There is still so much we don’t know about Kanal Istanbul. But one can assume that it is a huge real estate project through which allies of Erdoğan will get richer while the rest of Istanbul will suffer — permanently. 

Ignoring more than a hundred thousand pleas, the Minister of City Planning and Environment hastily accepted the Environmental Impact Assessment (ÇED) report for Kanal Istanbul. Some changes have been made on the report, according to Medyascope. President Erdoğan had said “only housing for 500,000” will be allowed, but the figure has already been changed to 1 million.   

On Monday, Cumhuriyet newspaper led with the headline, “The son-in-law knows the drill.” In a move that was supposed to be confidential, Finance Minister and President Erdoğan’s son-in-law, Berat Albayrak, had purchased 13 acres of land in 2012 along the Kanal Istanbul route.

His lawyers claimed that Berat Albayrak’s father started to buy land in 2003 and the minister bought some as well, since “he didn’t want the land to end up in foreign hands.” 

Which foreigners could this be referring to? Independent media outlets have reported on several land investments that Saudi, UAE and Kuwaiti businessmen have purchased along the Kanal Istanbul route.

Çiğdem Toker from Sözcü newspaper recently wrote that Arab investors have purchased 300 acres of land so far. Journalists are not allowed to view land registrations, and Toker could obtain this information from a secret source. Whilst Erdoğan proudly defended the purchase of land by the mother of a Qatari prince, there has been no word on other foreign investments.  

Meanwhile, well-known economists have questioned how Kanal Istanbul will be financed, but they haven’t yet received any answers. Prof. Dr. Haluk Levent from Bilgi University believes that Kanal Istanbul is a Ponzi scheme, but with a difference: in a Ponzi Scheme, everything must be on the record, but this is not the case for Kanal Istanbul. The scheme is changing the town planning and zoning. 

“There is no feasibility study for this project. The cost of the Kanal is unclear, changing between 8.5 billion and 20 billion dollars. However, our colleagues have calculated that a minimum of 35 billion dollars is needed only for the excavation. One hundred and fifty thousand acres of land is to be expropriated. Some obviously knew and positioned themselves along the Kanal’s route. In my view, Kanal Istanbul is a huge dispossession project,” says Prof. Levent.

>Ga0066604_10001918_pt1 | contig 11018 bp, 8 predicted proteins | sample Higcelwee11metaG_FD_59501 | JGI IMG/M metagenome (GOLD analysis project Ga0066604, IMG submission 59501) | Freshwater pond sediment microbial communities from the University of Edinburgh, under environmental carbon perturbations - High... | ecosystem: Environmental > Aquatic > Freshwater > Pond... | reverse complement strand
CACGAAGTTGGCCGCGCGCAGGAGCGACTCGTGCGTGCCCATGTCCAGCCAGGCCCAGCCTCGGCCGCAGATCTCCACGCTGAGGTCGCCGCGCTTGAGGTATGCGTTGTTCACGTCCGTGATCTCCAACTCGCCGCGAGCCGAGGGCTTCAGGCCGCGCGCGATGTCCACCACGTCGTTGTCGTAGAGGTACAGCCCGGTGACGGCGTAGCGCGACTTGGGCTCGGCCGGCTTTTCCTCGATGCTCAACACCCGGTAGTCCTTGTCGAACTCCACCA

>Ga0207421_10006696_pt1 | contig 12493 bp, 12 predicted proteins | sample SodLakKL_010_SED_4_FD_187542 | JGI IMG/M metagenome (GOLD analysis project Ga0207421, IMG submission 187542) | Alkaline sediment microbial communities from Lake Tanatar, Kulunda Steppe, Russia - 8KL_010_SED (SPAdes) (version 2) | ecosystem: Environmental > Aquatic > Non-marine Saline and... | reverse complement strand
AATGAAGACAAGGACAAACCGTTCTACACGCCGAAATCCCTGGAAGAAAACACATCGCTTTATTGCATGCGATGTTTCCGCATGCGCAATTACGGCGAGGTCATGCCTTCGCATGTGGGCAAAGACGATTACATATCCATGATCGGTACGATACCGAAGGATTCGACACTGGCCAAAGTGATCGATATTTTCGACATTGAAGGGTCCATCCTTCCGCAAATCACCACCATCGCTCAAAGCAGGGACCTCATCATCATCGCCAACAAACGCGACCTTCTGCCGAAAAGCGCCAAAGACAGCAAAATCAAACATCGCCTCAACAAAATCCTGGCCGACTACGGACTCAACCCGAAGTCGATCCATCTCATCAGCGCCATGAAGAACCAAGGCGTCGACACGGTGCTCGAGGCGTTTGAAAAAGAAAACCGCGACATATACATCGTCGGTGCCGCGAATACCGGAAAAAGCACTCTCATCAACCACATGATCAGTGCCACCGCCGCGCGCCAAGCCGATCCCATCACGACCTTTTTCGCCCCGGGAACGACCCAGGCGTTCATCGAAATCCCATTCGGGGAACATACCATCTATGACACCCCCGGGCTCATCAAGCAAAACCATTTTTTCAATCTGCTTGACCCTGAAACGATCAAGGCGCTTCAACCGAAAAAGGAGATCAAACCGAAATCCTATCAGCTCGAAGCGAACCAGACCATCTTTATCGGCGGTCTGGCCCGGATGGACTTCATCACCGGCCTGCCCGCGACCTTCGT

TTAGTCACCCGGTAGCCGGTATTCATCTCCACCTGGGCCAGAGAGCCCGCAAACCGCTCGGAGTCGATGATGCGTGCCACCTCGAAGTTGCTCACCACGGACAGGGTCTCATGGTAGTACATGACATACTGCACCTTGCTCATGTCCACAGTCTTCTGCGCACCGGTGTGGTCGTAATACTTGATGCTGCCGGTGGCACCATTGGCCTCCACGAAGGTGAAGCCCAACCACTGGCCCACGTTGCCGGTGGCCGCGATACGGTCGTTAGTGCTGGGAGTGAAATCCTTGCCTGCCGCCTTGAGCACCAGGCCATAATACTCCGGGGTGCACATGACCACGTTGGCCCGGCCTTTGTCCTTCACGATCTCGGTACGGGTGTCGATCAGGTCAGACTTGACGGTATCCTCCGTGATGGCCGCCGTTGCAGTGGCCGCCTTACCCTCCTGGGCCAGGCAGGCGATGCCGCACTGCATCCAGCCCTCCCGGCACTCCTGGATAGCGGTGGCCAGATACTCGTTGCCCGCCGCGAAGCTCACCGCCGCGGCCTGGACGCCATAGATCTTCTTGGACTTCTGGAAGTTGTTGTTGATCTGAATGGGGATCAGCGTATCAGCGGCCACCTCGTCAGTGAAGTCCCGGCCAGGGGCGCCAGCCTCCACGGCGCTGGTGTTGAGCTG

Prof. Levent believes that the Kanal cannot be finished, because it cannot be financed. He thinks that after the first excavations, investors will give up their land and leave. 

Kanal Istanbul will be an ecological disaster for Istanbul and for the whole region. But it will have an enormous impact on local people as well. “Istanbul will get much poorer,” says associate professor of sociology, Ayfer Bartu Candan of Boğaziçi University, who analyzed the social impact section of the ÇED report.  

“Kanal Istanbul will affect a huge area, where hundreds of thousands of people are living. As the report states, 52 percent of them are farmers, and this the only way for them to make a living. The canal project will destroy their land and the means to survive.”

The ÇED report actually states that the impact of the canal on the local population will be “highly negative” and “permanent” on many accounts. The only positive social aspect noted in the report was the “employment during construction.” 

Professor Candan believes that this assessment is not true, since the construction period will not last, and not everyone can become a construction worker. 

Both professors believe that financially and socially, Kanal Istanbul is a total waste. Istanbul — actually, Turkey — has a tremendous problem of wasting its resources. Instead of solving its problems and talking about climate crisis, the government is creating new problems such as this canal project.